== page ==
Substituting Dye Colours

Have a colour problem? The solution is often using core Tintex fabric dyes. Sometime while dyeing you may need to substitute one colour for another. The Dye Colour Guide has more information about making new colours.

Using a smaller amount of any darker dye from the same colour family can create a lighter colour or even pastel that can be close to what you need for your project. You can also make bolder colours by using more fabric dye.  The choose is yours.

You can also mix a couple of colours together to make the shade that you need. If you don't have access to forest or kelly green fabric dye, just remember that blue + yellow = green (example: royal blue + brilliant yellow = green) you can use any of the Tintex blues in any amount.  The more blue you use the more blue-green the result will be. You can make your own custom colour on the fly using dyes that you already have at home.

Of course you can access all of the Tintex core colours online 24/7 at the dye shop. It is good to have a dye kit containing basic primary colours and/or neutrals. If you have primary colours (example: royal blue, brilliant yellow and scarlet red) and neutral dye colours (example: black & brown) you will be able to make almost any colour at home.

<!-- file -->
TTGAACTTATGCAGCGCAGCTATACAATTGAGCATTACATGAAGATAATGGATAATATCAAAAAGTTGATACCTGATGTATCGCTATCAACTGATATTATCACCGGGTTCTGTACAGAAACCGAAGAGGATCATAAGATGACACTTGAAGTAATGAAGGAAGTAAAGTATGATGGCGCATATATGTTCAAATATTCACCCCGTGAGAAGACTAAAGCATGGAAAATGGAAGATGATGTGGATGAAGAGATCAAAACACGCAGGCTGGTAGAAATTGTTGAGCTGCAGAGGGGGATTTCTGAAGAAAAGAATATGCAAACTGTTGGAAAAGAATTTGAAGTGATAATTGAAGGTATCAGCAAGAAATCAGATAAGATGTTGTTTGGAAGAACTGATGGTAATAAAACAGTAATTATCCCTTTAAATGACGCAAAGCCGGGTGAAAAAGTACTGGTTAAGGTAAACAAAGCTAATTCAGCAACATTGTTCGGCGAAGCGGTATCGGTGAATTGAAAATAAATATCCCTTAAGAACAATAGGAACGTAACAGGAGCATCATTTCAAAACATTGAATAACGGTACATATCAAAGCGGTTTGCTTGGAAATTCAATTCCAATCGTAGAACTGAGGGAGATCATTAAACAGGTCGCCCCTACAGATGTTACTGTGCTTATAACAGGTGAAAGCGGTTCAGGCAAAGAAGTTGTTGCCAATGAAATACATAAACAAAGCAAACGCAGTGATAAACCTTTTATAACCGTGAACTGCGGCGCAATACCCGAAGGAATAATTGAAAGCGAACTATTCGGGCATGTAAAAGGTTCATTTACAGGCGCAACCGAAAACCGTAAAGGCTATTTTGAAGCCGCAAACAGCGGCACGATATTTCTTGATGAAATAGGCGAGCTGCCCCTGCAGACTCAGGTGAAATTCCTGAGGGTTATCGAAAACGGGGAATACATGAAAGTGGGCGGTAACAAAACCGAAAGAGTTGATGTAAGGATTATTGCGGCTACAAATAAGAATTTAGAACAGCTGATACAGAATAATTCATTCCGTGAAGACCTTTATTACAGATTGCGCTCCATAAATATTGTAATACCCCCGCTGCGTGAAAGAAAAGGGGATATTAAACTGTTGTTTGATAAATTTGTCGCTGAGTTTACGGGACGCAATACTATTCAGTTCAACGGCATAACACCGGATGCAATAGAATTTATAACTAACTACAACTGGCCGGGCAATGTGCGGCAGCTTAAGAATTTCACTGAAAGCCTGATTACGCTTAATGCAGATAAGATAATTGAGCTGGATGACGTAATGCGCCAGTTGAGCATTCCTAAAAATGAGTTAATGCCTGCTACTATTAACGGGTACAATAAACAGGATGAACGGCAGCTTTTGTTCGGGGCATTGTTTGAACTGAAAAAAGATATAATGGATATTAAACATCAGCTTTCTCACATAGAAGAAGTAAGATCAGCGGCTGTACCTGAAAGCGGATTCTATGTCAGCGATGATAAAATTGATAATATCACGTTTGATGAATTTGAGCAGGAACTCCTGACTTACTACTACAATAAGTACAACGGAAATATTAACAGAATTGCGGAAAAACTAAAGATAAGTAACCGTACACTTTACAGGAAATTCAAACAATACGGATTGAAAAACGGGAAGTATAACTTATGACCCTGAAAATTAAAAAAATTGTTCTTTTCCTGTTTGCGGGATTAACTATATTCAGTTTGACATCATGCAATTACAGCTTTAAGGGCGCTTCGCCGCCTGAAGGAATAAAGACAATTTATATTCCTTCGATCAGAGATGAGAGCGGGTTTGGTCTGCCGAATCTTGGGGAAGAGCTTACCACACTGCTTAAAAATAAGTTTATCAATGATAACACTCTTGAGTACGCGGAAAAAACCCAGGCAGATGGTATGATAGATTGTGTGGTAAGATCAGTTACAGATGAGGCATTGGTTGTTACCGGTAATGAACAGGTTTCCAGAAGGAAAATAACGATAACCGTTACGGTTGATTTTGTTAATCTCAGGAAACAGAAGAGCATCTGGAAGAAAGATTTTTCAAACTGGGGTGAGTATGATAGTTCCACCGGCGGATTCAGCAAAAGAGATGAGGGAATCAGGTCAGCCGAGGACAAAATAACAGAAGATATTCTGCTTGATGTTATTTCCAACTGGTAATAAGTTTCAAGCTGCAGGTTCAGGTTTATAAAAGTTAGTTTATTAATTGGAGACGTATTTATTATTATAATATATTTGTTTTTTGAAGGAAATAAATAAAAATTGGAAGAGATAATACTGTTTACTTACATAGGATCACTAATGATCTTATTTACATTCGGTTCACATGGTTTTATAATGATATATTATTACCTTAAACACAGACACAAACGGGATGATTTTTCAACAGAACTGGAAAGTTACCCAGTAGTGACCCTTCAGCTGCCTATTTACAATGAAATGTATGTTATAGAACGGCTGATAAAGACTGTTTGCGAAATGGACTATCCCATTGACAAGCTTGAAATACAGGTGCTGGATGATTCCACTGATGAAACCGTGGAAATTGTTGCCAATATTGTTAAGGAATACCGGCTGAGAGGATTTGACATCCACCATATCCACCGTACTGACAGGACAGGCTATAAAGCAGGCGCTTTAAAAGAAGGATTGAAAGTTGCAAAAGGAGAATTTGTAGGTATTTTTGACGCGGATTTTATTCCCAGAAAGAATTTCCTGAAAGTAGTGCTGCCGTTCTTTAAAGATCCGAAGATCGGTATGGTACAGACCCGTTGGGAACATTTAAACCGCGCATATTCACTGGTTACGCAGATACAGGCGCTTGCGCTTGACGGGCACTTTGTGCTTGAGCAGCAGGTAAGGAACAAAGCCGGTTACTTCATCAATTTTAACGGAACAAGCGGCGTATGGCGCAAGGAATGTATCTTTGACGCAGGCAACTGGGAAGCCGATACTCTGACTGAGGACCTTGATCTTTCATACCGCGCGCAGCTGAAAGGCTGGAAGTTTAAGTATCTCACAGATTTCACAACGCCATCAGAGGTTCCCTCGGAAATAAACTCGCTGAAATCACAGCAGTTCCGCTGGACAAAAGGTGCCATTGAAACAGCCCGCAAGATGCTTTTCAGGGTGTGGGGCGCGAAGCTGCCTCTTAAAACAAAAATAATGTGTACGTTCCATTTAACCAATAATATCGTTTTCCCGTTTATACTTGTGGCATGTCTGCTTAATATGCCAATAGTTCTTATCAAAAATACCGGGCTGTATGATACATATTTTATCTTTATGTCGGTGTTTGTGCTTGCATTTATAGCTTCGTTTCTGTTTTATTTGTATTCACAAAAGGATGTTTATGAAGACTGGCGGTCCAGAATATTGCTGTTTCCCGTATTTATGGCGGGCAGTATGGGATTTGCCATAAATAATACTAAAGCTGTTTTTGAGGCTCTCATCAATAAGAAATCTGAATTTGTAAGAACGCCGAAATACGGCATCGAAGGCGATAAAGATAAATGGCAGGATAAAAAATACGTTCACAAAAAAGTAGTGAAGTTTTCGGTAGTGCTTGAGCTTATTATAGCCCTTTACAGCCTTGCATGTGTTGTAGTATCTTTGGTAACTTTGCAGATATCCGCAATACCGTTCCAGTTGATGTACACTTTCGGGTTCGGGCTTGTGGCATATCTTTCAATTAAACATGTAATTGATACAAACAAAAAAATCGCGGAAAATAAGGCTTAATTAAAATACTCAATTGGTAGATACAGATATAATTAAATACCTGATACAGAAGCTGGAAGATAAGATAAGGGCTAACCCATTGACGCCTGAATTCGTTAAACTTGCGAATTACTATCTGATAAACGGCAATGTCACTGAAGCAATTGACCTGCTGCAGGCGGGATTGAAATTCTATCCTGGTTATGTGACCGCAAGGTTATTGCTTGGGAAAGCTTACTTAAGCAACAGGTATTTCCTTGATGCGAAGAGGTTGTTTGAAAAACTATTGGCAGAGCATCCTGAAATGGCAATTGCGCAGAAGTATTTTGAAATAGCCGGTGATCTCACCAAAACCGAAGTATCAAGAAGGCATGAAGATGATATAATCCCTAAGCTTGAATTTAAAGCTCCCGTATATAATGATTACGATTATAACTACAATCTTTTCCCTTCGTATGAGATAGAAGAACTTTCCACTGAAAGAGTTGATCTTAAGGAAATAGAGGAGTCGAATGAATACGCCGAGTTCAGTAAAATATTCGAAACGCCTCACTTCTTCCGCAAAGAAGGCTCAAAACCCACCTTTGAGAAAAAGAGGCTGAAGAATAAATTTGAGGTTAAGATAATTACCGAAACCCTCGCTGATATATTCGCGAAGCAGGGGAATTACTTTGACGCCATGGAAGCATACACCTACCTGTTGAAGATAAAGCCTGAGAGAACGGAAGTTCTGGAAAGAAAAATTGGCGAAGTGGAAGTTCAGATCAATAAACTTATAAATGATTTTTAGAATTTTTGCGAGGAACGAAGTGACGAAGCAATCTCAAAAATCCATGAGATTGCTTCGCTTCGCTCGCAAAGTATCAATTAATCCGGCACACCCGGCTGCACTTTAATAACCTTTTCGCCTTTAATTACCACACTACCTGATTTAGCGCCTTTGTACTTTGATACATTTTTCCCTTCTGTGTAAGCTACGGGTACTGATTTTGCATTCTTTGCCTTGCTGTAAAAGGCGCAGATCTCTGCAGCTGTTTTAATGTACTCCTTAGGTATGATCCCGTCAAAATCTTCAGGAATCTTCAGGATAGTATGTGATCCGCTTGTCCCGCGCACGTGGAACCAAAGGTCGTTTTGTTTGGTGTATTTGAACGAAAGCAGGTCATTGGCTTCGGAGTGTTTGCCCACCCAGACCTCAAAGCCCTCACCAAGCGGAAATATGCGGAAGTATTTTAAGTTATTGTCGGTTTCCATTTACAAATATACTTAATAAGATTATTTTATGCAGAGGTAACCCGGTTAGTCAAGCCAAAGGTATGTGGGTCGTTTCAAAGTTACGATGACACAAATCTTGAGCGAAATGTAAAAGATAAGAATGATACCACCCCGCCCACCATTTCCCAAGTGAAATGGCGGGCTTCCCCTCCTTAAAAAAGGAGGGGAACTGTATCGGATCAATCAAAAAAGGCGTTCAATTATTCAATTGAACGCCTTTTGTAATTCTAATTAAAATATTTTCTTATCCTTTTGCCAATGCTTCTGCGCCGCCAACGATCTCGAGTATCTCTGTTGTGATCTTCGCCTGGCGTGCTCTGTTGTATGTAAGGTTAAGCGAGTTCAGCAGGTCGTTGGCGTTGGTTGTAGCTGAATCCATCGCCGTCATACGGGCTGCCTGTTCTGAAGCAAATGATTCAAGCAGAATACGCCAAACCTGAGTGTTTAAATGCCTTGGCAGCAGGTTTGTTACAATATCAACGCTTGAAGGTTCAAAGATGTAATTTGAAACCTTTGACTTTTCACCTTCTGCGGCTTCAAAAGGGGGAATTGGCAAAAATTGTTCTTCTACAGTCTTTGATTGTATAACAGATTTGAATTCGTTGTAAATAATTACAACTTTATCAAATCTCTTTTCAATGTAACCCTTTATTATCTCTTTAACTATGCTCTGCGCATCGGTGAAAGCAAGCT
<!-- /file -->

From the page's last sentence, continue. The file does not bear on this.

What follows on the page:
Grey Sweater

If you wanted to dye a sweater grey you colour either use charcoal grey or black to get the same dark effect.  A small amount of black will create grey. It is always ideal to test fabric colour before dyeing a large amount of fabric.

You can use a small piece of fabric from an unseen area or even a light coloured piece of paper towel to get an idea of the dye colour.  You can also start lighter and add more dye if needed to intensify the colour.  

Colour Remover can be used at any time after dyeing to lighten the base colour back to ivory or off-white. You will always get results that are closer to box colour when your fabric is white or ivory to begin with.

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